The Billings, Montana, Gazette, the biggest newspaper in a region that includes portions of North Dakota, Wyoming and Idaho, is admitting its endorsement of Barack Obama for president in 2008 was a mistake.
“Sometimes, you have to admit you’re wrong,” the newspaper said in an unbylined editorial June 27. “And, we were wrong.”
It listed a series of scandals and controversies generated by the Obama administration and the lack of progress on real issues.
“These are all signs – none of them definitive on their own, necessarily. However, when taken in completely, these demonstrate a disturbing trend of incompetence and failure. It’s not just that Americans are in a sour mood about national politics. That’s probably part of it. Instead, Obama has become another in a line of presidents long on rhetoric and hopelessly short on action,” the paper said.
“Obama’s hope and change have left liberals and conservatives alike hoping for real change, not just more lofty rhetoric.”
The Washington Examiner noted the change of heart with a headline “That bad, huh? Newspaper so disappointed in Obama it apologizes for 2008 endorsement.”
The Examiner said, “Better late than never.”
The Gazette explained that in the 2008 election, it believed that “things couldn’t get much worse after the sub par presidency of George W. Bush.”
“But,” the paper wrote, “President Barack Obama’s administration has us yearning for the good ol’ days when we were at least winning battles in Iraq.”
It listed the number of “bungled or blown policies” by Obama, “which lead us to believe Obama has earned every bit of an abysmal approval rating.”
The issues, all of which have been covered extensively on the pages of WND over the last six years, include the National Security Agency program to spy on Americas, the crackdown by Obama on coal-fired power plants, Iraq, the Bowe Bergdahl exchange in which Obama released five feared terrorist leaders, the Veterans Administration scandal, stem cell technology, Obama’s crackdown on journalists and, “finally, Obamacare has become synonymous with boondoggle.”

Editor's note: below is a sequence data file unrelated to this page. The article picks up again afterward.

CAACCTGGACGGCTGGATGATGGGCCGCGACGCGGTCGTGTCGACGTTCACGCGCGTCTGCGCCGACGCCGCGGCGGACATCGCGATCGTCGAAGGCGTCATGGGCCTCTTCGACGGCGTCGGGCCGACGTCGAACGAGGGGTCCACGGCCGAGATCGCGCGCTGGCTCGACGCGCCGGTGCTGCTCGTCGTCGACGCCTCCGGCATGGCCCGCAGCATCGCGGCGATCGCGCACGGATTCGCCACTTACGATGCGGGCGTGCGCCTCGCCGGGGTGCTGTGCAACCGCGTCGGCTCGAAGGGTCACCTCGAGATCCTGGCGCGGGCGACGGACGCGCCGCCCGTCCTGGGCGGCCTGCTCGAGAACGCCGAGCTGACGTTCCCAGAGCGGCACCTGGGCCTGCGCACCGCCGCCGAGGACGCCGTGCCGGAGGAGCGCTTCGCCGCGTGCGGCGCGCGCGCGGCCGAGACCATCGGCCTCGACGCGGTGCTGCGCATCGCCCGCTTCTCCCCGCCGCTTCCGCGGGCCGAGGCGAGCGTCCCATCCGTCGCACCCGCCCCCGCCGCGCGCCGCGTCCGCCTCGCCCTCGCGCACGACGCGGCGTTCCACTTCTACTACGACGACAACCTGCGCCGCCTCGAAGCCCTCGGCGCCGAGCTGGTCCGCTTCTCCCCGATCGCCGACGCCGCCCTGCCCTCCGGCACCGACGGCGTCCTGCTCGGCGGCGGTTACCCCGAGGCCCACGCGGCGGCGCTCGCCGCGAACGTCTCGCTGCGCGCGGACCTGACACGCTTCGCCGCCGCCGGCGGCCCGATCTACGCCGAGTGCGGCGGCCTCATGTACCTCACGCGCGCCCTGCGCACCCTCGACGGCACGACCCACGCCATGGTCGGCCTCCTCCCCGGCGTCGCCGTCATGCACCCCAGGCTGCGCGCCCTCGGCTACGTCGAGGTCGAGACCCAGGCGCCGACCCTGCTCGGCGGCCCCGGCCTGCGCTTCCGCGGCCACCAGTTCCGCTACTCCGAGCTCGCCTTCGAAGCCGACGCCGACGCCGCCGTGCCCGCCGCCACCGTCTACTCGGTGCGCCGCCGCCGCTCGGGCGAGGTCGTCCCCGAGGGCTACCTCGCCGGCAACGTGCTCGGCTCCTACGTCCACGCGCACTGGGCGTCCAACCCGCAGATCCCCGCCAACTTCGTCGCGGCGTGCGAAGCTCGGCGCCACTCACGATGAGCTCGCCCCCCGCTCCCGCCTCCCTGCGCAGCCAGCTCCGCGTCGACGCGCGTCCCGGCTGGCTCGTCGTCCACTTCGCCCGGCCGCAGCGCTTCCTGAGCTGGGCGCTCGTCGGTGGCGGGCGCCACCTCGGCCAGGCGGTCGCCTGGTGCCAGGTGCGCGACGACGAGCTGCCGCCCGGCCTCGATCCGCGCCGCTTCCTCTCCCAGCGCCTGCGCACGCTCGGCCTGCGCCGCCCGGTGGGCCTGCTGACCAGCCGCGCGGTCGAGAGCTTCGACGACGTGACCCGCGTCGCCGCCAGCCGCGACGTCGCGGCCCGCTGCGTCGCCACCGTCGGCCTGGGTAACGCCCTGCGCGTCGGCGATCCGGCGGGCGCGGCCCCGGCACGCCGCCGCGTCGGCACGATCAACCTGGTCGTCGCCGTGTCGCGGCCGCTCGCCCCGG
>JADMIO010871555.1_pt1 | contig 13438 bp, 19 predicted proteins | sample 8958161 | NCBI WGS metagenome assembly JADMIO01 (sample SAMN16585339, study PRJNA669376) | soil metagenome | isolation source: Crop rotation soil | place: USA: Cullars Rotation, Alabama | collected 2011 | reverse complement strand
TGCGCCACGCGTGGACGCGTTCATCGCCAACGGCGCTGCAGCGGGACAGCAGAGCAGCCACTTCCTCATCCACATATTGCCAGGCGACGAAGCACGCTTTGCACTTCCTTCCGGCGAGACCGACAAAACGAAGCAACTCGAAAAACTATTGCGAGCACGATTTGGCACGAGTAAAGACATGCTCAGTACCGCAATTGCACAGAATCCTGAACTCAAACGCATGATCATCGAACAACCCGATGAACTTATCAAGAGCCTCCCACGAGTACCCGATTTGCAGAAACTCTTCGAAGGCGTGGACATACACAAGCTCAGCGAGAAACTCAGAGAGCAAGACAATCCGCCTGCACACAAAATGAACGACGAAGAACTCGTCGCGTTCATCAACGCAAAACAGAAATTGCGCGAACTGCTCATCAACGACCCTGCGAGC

The criticisms were pointed.
“The administration as done nearly nothing to safeguard civil liberties or put in safeguards to protect our constitutionally guaranteed freedoms,” the paper wrote about the NSA spying scandal.
On Bergdahl, the paper said: “What should have been an easy public relations victory for bringing a lost soldier home turned into a public relations nightmare, and continued to erode public confidence, leading some to wonder if Obama’s team can’t even get something as important as bringing home a captive soldier correct, what can it be successful at?”
The VA debacle “was another black eye for the administration which appeared to look incompetent when it comes to taking care of wounded, or in-need veterans.”
On Obamacare, it said, “One thing is certain: The public presentation and roll-out of the program was so riddled with technical glitches and problems, it greatly undermined the public’s confidence in the system.”
The Western Journalism Center pointed out that the newspaper did not endorse Obama again in 2012.
At the time, the paper said: “At this extremely challenging time, America needs a uniter, not a divider. In this economic turmoil, America needs a thoughtful, cool-headed optimist who envisions a bright future for all citizens. … Our great nation needs a new leader who can inspire confidence at home and aboard. Obama is that leader.”